Other companies, including Intel and TMSC, are working on 10-nanometer chips, but Samsung said it's the first to start building them. Samsung VP Jong Shik Yoon says "this collaboration is an important milestone for our foundry business," and no doubt a shot of good news to distract from Samsung's smartphone problems. Qualcomm expects devices with the first Snapdragon 835 processors, possibly including Samsung's Galaxy S8, to arrive in the first half of 2017. It reportedly has a Snapdragon 830 coming too, but is still mum about that SoC.
The new chip comes with Quick Charge 4, which supports 20 percent faster charging than Qualcomm's last-gen tech. That, the company says, will give you up to five hours of extra battery life with just a five minute charge. In just 15 minutes, it'll give Snapdragon 835 phones a half-full battery.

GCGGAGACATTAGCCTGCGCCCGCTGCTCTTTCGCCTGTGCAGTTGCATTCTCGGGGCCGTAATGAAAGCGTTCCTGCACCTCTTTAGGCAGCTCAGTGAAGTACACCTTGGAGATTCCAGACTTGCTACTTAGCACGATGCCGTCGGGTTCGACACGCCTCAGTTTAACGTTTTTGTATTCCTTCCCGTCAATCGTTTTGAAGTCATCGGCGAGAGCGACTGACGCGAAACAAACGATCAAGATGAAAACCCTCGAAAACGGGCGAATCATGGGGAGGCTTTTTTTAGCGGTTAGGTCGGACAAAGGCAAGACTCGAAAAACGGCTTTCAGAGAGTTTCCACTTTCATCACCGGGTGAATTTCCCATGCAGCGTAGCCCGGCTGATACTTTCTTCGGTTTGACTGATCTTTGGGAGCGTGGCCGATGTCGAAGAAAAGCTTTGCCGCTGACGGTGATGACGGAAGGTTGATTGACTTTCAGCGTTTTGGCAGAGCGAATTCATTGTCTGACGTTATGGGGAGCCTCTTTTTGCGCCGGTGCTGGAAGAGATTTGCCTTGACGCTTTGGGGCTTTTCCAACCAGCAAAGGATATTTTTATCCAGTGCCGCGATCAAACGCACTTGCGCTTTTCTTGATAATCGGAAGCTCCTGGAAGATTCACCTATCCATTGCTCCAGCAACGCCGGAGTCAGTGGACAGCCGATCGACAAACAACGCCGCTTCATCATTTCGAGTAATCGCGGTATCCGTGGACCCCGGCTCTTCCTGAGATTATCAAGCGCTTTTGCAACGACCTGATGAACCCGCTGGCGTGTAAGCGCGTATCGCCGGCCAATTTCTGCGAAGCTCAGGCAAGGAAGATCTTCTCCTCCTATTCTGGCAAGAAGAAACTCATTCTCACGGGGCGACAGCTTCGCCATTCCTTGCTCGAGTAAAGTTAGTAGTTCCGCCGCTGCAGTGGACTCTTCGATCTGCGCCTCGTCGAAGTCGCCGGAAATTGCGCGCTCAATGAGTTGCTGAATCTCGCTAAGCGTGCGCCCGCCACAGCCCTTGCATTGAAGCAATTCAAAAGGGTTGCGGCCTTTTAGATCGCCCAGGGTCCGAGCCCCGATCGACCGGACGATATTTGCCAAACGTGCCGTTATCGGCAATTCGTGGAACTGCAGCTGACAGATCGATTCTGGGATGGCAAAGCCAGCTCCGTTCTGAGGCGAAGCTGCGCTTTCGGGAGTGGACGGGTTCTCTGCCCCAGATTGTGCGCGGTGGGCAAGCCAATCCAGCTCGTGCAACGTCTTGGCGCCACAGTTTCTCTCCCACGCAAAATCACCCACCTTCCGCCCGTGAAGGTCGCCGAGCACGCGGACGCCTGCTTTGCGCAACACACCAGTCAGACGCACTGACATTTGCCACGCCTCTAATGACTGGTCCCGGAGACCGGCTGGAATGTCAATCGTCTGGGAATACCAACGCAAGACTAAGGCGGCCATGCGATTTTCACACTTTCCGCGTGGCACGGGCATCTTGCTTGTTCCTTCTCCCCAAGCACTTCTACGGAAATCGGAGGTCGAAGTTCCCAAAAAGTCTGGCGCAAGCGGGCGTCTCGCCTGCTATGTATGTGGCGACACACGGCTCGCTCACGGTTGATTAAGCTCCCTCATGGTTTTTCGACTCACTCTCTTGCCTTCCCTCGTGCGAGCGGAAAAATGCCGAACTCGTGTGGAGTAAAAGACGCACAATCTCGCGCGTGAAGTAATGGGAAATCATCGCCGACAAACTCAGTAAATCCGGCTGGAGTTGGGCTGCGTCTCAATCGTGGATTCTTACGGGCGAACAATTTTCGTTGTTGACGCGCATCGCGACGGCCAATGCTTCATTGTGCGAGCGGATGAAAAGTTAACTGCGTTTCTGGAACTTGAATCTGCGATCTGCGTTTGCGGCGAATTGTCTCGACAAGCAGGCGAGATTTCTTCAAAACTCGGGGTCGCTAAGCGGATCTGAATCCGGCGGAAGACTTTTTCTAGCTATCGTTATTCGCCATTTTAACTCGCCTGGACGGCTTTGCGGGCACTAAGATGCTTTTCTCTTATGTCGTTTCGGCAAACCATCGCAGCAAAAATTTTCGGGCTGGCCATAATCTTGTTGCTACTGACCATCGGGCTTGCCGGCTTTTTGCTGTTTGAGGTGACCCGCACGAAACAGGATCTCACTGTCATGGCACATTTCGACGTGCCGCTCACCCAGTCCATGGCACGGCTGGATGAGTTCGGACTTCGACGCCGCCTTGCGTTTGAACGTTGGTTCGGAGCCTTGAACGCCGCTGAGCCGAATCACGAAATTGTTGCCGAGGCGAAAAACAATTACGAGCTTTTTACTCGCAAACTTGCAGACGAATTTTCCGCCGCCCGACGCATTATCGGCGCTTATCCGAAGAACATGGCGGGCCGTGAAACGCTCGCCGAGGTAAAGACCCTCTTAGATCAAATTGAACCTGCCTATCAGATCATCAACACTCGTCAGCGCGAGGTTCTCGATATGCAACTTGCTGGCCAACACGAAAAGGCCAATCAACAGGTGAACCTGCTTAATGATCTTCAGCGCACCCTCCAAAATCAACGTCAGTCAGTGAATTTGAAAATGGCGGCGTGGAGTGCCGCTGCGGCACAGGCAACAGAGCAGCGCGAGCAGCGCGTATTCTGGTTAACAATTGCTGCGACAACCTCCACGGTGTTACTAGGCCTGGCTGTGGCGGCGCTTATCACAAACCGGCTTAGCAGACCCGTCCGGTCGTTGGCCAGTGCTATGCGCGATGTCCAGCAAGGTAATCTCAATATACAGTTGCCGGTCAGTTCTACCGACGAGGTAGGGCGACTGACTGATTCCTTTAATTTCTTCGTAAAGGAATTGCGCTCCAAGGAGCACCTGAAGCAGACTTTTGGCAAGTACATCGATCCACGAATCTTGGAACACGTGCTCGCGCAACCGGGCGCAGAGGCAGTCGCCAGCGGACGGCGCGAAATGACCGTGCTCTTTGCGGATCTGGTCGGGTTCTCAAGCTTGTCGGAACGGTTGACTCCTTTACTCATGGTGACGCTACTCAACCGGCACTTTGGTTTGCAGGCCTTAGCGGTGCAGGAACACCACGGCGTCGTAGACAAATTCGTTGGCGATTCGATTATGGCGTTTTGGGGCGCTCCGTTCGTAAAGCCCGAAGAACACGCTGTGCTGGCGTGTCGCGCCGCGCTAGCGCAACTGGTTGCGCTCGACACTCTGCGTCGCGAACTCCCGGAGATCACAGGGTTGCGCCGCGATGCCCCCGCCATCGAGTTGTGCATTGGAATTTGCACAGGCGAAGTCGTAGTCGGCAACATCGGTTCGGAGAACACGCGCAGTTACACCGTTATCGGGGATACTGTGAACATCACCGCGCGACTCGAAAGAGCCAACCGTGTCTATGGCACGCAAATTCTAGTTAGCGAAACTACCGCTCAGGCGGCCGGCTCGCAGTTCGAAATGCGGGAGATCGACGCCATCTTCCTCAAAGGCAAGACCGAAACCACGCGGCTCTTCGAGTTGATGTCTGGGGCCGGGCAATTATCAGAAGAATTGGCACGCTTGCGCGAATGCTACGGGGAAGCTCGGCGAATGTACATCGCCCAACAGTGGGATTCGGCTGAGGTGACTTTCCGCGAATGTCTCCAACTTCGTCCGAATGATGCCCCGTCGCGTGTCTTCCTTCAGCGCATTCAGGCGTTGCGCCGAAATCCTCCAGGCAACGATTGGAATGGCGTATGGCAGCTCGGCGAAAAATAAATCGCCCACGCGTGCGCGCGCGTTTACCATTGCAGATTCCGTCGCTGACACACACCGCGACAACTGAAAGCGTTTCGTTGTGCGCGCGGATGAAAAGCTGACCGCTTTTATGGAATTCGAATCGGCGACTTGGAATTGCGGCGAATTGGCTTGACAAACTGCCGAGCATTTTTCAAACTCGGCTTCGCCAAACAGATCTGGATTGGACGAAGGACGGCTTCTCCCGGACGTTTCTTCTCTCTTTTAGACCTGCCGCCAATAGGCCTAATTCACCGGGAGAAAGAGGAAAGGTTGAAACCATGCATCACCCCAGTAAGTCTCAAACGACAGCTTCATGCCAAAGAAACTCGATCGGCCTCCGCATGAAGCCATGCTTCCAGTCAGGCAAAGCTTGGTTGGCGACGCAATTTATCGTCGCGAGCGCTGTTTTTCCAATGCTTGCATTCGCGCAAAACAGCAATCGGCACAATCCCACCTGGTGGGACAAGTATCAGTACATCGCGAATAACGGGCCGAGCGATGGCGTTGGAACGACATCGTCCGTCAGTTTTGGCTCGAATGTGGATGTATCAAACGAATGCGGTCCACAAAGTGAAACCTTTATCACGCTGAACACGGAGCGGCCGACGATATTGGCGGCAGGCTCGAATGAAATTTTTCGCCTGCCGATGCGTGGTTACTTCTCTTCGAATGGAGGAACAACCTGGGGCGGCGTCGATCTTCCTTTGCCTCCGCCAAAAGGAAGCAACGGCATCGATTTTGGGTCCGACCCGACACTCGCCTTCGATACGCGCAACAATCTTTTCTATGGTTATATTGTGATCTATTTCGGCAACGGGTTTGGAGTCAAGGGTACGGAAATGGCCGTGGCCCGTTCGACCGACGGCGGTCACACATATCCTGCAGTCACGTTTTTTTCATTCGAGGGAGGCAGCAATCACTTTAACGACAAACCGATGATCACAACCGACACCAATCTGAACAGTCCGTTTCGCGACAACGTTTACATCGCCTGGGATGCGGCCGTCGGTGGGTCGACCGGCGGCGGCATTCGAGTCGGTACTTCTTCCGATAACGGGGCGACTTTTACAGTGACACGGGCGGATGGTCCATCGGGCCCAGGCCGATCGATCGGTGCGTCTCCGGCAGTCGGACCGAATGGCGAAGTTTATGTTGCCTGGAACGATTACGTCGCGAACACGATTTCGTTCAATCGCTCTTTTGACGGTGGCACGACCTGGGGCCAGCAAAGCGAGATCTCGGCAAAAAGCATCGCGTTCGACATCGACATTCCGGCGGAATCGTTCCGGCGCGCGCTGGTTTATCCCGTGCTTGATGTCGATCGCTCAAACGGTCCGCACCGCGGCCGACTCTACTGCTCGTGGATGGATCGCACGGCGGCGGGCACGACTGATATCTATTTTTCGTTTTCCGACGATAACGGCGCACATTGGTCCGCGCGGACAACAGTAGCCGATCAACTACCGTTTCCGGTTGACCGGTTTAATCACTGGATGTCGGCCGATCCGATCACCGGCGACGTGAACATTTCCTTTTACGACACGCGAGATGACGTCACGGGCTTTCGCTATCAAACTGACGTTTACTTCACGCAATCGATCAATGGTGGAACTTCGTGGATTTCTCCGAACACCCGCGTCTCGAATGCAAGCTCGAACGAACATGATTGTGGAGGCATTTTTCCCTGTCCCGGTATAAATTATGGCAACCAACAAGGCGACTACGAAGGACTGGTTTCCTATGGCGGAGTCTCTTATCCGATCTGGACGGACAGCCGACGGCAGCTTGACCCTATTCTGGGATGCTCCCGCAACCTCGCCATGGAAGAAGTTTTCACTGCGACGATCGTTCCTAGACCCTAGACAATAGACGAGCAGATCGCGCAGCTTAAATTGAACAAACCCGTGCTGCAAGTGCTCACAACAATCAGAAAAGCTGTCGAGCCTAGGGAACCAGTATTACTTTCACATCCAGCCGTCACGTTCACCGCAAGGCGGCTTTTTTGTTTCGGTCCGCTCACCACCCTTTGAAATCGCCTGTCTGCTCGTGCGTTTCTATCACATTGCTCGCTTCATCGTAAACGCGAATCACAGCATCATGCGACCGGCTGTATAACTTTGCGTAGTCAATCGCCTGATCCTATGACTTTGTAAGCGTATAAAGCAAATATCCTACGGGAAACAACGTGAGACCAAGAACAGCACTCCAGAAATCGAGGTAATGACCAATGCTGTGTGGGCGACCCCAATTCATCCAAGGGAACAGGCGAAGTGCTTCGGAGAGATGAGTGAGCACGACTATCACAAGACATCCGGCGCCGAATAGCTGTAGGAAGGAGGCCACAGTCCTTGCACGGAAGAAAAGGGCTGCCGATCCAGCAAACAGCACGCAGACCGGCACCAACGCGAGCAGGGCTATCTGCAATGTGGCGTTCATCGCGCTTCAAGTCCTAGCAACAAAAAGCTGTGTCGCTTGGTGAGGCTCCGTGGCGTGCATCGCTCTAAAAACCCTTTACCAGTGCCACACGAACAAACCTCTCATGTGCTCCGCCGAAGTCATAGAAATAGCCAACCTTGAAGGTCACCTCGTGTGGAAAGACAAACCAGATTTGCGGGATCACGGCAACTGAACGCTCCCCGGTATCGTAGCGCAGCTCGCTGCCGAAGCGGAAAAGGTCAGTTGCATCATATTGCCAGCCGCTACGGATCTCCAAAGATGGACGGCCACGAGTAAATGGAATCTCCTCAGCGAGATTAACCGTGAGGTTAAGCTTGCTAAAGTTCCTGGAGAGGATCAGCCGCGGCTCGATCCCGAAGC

The system uses its "INOV" (Intelligent Negotiation for Optimum Voltge) tech, and says the tech is compatible with Google's new guidelines for USB Type-C charging. Google previously said that Qualcomm's Quickcharge 3.0 was not, in effect, compatible with its Nougat specs (above). Mountain View was trying to avoid multiple charge standards that could make it easy to plug the wrong charger into a phone and possibly fry it, or worse, cause a fire or explosion. For instance, OnePlus released a cable that works fine on the OnePlus 2 but can damage other phones or chargers.
However, Qualcomm says its system has "advanced safety features for both the adapter and mobile device." It can gauge current, voltage and temperature to safeguard the battery, cables and connectors. "An additional layer of protection is also being added to help prevent battery overcharging and regulate current throughout every charge cycle," its press release notes.
The addition of "compatibility with USB Power Delivery" means that it should meet Google's compatibility specs. That's a good thing, as Google said it may take a harder line on future releases. "While this is called out as 'STRONGLY RECOMMENDED.' in future Android versions we might REQUIRE all type-C devices to support full interoperability with standard type-C chargers," its spec says (emphasis theirs).